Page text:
Rent Shop Volunteer Join

Q. Who is Mr. Smarty Plants?

A: There are those who suspect Wildflower Center volunteers are the culpable and capable culprits. Yet, others think staff members play some, albeit small, role. You can torture us with your plant questions, but we will never reveal the Green Guru's secret identity.

Help us grow by giving to the Plant Database Fund or by becoming a member

Did you know you can access the Native Plant Information Network with your web-enabled smartphone?

Share

Ask Mr. Smarty Plants

Ask Mr. Smarty Plants is a free service provided by the staff and volunteers at the Lady Bird Johnson Wildflower Center.

Search Smarty Plants
See a list of all Smarty Plants questions

Please forgive us, but Mr. Smarty Plants has been overwhelmed by a flood of mail and must take a break for awhile to catch up. We hope to be accepting new questions again soon. Thank you!

Need help with plant identification, visit the plant identification page.

 
rate this answer
Not Yet Rated

Thursday - March 17, 2011

From: Calgary, AB
Region: Canada
Topic: Trees
Title: Small trees for Alberta
Answered by: Anne Bossart

QUESTION:

I would like to know if there is a short, 15 feet and under, deciduous tree that can be grown outside in Calgary, AB

ANSWER:

Most of the deciduous trees that are native to your area will ultimately attain a size greater than 15 feet, although most forest trees grown in a suburban setting do not ever get as big as they do in nature.

So you could try:

Alnus incana (Gray alder)

Betula occidentalis (Mountain birch)

Sambucus racemosa (Red elderberry)

But you will likely have better luck looking for a large shrub instead of a small tree as they are usually multi-stemmed and more versatile in a garden setting. If you visit our Native Plant Database and do a Combination Search selecting "Alberta" and "Shrub" it will generate a list of 81 shrubs you could use.  The plant names on the list are linked to pages where you will find images and detailed infrmation about size and cultural requirements.

Here are a few suggestions from that list:

Alnus viridis ssp. sinuata (Mountain alder)

Amelanchier alnifolia (Saskatoon serviceberry)

Lonicera involucrata (Bear berry honeysuckle)

Myrica gale (Sweetgale)

Rhus glabra (Smooth sumac)

Viburnum opulus var. americanum (American cranberry bush)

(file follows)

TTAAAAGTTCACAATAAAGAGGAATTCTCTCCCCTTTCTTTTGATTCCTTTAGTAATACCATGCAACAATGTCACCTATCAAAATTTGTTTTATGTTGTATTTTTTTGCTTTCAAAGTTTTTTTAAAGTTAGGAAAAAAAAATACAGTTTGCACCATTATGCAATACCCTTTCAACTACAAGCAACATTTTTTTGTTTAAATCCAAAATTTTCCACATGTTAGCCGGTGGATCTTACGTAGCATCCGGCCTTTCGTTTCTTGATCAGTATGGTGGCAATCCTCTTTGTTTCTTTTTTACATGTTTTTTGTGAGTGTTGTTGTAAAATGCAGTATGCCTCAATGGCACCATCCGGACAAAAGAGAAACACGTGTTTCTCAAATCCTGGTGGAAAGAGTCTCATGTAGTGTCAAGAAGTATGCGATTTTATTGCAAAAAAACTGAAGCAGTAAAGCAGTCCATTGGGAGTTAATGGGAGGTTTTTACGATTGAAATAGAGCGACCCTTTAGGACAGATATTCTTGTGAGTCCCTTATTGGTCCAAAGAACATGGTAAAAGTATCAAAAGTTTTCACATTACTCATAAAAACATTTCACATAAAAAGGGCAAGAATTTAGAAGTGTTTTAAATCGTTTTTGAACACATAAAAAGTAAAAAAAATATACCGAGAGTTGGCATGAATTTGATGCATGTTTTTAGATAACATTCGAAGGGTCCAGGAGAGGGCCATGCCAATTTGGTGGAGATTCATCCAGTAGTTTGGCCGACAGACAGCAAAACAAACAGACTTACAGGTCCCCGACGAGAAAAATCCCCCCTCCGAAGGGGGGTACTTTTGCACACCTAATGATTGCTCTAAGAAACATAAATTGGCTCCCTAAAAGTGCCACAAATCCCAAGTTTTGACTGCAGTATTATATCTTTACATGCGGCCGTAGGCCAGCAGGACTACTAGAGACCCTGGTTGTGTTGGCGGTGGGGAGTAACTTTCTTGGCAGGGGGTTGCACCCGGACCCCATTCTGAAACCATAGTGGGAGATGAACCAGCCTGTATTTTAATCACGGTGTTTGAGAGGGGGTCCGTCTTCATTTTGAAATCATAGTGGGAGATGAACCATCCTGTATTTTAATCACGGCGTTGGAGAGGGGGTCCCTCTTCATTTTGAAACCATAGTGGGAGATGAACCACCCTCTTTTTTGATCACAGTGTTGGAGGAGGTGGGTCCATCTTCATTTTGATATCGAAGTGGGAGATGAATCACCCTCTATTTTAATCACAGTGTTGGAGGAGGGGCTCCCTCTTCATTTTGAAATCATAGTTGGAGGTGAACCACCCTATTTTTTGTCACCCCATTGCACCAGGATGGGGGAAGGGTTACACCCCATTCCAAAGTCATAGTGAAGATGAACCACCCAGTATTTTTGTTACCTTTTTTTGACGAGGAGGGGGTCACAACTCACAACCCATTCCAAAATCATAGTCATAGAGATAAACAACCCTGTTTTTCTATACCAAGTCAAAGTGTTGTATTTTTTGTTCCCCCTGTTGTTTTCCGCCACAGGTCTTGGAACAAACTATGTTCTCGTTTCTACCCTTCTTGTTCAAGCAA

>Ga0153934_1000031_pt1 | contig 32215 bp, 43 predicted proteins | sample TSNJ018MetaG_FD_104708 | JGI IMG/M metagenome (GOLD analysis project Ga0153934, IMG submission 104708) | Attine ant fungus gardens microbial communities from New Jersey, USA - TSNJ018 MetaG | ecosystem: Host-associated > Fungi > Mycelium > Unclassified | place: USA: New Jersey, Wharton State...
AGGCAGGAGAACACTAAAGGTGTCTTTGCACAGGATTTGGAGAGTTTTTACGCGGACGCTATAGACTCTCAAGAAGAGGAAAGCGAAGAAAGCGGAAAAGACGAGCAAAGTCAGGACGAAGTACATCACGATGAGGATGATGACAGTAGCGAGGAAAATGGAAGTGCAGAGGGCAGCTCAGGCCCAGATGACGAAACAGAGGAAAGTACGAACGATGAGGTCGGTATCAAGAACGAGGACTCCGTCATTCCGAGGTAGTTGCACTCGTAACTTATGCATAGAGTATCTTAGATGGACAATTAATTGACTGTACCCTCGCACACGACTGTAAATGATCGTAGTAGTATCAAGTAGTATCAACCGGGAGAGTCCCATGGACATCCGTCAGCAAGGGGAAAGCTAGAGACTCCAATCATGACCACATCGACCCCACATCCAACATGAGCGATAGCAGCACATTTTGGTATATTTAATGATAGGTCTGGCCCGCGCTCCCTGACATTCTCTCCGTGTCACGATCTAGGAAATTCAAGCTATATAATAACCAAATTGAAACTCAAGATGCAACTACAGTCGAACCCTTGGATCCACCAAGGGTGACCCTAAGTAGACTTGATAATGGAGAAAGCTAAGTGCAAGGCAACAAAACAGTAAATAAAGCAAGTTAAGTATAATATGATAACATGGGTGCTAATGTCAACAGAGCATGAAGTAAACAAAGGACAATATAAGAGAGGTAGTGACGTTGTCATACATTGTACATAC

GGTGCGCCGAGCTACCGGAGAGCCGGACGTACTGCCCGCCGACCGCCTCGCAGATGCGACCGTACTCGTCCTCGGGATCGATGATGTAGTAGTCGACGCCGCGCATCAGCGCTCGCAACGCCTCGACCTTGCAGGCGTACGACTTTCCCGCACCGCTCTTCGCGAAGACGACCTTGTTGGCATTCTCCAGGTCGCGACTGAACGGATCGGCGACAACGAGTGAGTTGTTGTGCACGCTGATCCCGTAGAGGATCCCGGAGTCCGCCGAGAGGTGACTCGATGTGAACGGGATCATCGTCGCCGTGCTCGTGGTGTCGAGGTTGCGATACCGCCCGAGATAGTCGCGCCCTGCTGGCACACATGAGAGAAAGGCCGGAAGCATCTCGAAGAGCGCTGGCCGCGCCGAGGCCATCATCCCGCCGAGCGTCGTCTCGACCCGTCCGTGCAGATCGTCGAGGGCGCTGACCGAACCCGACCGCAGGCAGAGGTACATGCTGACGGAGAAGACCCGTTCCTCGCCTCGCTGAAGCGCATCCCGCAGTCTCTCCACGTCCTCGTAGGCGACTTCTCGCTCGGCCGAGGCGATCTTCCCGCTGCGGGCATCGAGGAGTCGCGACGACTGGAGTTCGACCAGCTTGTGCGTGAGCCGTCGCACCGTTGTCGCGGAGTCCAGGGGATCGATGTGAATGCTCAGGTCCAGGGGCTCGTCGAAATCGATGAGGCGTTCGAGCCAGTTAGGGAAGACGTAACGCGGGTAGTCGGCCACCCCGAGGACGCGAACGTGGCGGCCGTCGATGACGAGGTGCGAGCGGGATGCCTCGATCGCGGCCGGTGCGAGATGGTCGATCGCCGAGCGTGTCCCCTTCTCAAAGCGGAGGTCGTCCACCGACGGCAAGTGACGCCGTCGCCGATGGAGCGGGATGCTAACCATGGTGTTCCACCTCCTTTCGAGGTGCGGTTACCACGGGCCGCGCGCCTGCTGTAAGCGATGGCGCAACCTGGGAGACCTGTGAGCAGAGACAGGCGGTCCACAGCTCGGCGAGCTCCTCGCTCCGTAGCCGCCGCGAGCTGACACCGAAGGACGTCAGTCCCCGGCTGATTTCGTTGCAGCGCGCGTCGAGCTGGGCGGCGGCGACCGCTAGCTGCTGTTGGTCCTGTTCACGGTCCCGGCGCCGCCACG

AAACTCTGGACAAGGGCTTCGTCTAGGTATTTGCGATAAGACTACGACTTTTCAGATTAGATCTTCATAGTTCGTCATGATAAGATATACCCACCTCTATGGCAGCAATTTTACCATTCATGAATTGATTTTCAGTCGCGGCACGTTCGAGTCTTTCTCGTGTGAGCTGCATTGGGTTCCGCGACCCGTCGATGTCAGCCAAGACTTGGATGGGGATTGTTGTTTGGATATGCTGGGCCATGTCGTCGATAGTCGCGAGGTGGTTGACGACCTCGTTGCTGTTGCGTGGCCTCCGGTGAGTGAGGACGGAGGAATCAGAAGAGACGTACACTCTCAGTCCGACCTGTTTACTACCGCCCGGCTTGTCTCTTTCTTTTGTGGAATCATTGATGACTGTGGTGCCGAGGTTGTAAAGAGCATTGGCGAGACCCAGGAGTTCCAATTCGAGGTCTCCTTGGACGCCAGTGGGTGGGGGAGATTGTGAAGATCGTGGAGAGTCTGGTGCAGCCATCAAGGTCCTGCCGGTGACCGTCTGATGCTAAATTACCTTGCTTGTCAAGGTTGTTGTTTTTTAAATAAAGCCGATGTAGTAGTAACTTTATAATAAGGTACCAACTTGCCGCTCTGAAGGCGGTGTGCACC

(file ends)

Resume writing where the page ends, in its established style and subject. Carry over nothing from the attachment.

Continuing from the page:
Betula occidentalis


Sambucus racemosa


Alnus viridis ssp. sinuata


Amelanchier alnifolia


Lonicera involucrata


Myrica gale


Rhus glabra


Viburnum opulus var. americanum

 

 

 

 

More Trees Questions

Native trees for Medford MA
April 07, 2011 - Two quick questions. 1) what trees would grow happily along the banks of the Mystic River in Medford, MA? 2) Would it be o.k. to plant weeping willows? Are they indigenous to the area? I'm not a pur...
view the full question and answer

Transplant shock in Chinkapin oak from Copperas Cove TX
June 18, 2012 - I have a newly planted chinkapin oak, appx 14' tall, in the Copperas Cove TX area. It has done great for the first two weeks. Now the leaves are yellowing (June) and beginning to dry up. I water it ...
view the full question and answer

Is sulfurous well water affecting leaves on trees in Belton TX
November 07, 2011 - We installed an irrigation system for our buffalo grass lawn last spring. The grass is fine but the leaves on the trees are burned where the water hits them. I suspect that the well we are using fo...
view the full question and answer

Is the orchid tree (Bauhinia lunarioides) poisonous to dogs?
September 26, 2008 - is the orchid tree (bauhinia) poisonous to dogs?
view the full question and answer

Pruning an oak tree in Missouri in February
February 09, 2009 - Can I prune an oak tree in Missouri in February?
view the full question and answer

Support the Wildflower Center by Donating Online or Becoming a Member today.

Bibliography

Trees in Canada (1995) Farrar, John L.

Search More Titles in Bibliography